5 Ways To Avoid ‘Scope Creep’ In Your ERP Implementation

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When it comes to implementing ERP, scope creep is a very easy trap to fall into. Mostly because with large, organization-wide changes like a new enterprise software, balance can be hard to achieve. To keep your project on time and budget, you will need to stay away from incorporating every great idea that comes up from the team while at the same time not sacrificing creative improvements to the original design. Excitement about the change can often bring out the best ideas but implementing them all would mean a project that would never end.

The best approach is perhaps putting in place a process to evaluate changes as those that are essential to the success of the project and those that aren’t. Essential changes are typically necessary and worth the time, effort and delayed schedule. The second step will involve educating the organization to help them understand the impact of each change on your project plan, and what it means for committed deadlines and budgets.

So what are some concrete ideas to avoid scope creep?

1. Smaller teams

Reduce the size of your managing teams and make sure that all requirements flow through it. While you don’t want to bottleneck, you certainly must avoid having business requirements communicated directly to developers. Sometimes, depending on the size of the project, this may even be a single project manager responsible for scoping. The downside is that if this person quits, you could be in trouble; a risk that can be mitigated with appropriate documentation and communication.

2. Something in, something out.

Impress upon people requesting a change that each new component means the loss of an existing part of the scope. The risk here, if people are happy to follow the rule, is that the business user requesting the change usually isn’t in a position to knowledgeably decide what comes out. This is a risk that can be mitigated by bringing in someone with overview, typically C-suite, to make that decision.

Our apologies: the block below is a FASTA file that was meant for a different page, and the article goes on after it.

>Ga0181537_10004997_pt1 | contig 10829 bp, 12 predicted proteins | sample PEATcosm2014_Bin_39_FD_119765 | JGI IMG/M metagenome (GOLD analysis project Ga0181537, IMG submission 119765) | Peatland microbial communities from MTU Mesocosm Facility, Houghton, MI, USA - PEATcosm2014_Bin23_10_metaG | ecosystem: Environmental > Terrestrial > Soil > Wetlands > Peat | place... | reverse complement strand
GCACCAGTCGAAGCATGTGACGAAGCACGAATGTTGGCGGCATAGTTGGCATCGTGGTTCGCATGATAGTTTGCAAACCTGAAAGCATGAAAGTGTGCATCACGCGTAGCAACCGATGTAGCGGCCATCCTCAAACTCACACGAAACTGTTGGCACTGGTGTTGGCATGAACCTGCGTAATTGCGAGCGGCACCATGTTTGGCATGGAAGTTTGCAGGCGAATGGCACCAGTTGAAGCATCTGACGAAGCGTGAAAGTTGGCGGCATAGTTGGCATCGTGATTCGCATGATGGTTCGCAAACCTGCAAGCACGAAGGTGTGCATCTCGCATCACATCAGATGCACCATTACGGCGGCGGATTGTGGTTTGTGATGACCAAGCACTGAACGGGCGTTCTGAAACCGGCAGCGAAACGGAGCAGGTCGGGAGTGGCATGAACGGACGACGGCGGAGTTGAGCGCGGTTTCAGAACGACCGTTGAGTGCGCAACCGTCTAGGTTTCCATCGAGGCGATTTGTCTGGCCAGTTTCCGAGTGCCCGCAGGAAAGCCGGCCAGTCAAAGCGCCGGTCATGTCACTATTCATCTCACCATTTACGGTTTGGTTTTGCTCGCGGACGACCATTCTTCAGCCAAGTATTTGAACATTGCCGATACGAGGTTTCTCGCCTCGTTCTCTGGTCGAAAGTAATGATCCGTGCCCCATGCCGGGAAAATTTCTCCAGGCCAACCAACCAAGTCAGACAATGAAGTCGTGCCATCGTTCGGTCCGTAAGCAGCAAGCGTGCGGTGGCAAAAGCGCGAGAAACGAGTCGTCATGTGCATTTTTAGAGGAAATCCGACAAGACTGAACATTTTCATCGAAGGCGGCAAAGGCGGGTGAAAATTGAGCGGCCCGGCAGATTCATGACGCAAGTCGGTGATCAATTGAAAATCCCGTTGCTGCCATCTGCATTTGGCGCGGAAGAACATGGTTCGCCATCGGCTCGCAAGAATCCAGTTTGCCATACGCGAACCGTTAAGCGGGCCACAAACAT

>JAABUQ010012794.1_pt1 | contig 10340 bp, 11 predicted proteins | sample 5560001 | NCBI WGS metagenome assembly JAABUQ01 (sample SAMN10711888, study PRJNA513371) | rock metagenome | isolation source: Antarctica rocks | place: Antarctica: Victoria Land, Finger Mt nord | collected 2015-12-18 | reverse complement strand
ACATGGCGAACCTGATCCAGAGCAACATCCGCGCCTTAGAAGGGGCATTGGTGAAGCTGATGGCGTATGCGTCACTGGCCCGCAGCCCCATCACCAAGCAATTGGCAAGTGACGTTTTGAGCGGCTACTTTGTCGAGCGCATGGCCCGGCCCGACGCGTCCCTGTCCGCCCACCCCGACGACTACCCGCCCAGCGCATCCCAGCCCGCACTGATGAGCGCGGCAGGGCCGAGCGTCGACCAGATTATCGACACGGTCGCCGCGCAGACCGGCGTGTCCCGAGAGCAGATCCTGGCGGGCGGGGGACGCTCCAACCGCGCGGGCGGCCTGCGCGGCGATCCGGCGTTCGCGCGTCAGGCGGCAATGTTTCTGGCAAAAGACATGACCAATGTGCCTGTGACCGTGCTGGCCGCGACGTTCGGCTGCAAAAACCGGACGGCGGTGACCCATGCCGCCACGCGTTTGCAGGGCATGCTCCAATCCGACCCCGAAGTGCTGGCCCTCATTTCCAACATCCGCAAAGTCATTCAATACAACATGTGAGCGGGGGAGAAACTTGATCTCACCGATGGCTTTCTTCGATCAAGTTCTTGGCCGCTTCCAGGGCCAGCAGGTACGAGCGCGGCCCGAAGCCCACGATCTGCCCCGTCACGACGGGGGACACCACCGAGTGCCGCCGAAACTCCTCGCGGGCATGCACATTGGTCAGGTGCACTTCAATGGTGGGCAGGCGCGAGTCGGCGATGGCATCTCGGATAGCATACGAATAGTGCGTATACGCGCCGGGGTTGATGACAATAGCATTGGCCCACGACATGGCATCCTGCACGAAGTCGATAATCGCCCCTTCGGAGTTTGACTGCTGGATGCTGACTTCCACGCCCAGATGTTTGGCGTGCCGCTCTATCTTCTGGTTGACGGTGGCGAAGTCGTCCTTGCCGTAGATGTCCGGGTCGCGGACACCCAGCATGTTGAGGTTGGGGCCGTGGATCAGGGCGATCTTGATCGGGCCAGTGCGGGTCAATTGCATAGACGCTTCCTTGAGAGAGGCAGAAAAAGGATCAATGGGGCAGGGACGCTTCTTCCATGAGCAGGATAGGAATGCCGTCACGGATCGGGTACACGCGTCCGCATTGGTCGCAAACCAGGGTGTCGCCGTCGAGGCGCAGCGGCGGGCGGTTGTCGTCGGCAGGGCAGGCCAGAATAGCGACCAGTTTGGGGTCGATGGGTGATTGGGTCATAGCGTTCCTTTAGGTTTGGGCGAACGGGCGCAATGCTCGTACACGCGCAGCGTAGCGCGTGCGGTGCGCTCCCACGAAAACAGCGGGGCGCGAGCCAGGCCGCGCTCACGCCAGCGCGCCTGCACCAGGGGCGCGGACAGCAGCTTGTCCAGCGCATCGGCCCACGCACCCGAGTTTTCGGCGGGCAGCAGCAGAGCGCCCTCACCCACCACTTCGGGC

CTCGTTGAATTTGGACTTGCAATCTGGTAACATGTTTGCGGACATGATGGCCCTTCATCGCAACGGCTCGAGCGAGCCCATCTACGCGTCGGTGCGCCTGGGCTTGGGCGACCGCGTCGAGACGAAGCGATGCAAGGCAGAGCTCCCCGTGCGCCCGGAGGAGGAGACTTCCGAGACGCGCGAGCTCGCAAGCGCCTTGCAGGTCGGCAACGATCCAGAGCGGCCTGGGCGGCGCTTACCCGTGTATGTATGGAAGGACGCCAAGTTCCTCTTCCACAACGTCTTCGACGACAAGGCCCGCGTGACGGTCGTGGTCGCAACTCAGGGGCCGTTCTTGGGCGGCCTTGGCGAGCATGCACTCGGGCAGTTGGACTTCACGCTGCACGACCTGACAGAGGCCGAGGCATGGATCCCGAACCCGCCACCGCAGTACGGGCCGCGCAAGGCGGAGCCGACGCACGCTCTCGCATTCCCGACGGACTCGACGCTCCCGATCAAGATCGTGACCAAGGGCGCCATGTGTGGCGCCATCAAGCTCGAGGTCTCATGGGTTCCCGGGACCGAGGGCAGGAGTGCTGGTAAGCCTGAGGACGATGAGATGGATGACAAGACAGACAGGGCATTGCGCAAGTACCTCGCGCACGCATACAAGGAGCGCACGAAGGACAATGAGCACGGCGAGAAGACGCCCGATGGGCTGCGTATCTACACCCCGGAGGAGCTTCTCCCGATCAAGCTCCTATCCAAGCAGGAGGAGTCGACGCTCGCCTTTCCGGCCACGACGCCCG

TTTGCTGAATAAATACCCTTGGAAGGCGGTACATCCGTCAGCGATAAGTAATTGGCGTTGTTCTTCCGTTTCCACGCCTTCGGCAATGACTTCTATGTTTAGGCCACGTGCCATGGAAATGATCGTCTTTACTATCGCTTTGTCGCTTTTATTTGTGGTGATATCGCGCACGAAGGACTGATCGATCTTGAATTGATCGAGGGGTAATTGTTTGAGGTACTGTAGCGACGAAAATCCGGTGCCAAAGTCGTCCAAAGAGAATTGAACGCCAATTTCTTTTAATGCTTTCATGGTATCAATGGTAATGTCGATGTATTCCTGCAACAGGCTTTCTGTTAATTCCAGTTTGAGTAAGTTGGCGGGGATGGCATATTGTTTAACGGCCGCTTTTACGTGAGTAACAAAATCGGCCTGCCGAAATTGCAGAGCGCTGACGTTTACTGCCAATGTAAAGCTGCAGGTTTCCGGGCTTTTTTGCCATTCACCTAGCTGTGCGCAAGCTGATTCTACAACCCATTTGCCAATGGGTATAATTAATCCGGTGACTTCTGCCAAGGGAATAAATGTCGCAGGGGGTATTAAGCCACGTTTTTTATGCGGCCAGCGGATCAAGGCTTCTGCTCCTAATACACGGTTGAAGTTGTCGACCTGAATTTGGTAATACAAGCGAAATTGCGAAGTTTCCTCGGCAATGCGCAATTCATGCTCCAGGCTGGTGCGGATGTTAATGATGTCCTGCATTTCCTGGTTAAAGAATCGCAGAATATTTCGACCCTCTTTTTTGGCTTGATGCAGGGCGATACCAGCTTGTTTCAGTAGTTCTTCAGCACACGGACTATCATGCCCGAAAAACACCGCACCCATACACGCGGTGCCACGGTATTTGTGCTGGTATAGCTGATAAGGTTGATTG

3. Price out the increased scope.

When it isn’t possible to drop something, price out the change. As with any other product or service, when you want more than what was agreed upon, you have to pay more. Again this could be risky because as implementation custodians, you are in charge of the budget and making sure the best is delivered within it. Any request for more money will likely be seen as a negative. Hence, this is a route best avoided till absolutely necessary and even then with senior leadership involved, for overview decision making.

4. Spin off into separate projects.

Leading in from above, another great way to manage a variety of changes that are value-adds is to spin them off into independent projects. Once the main implementation is done, you can evaluate specific additions as necessary. This helps focus people while building a culture of continuous improvement. With this approach, you do run the risk of relegating a significant improvement into a secondary project, so as before, be sure that the stakeholders are in possession of all the information to decide.

5. Learn to say ‘no’

The quick and hard way to avoid scope creep is to say no. Take a decision on the scope and stick with it with no room for change. This inflexibility, while excellent for the project, may harm relationships. Relationship management specialists who can retain objectivity and sensitivity are your best option to handle refusals.

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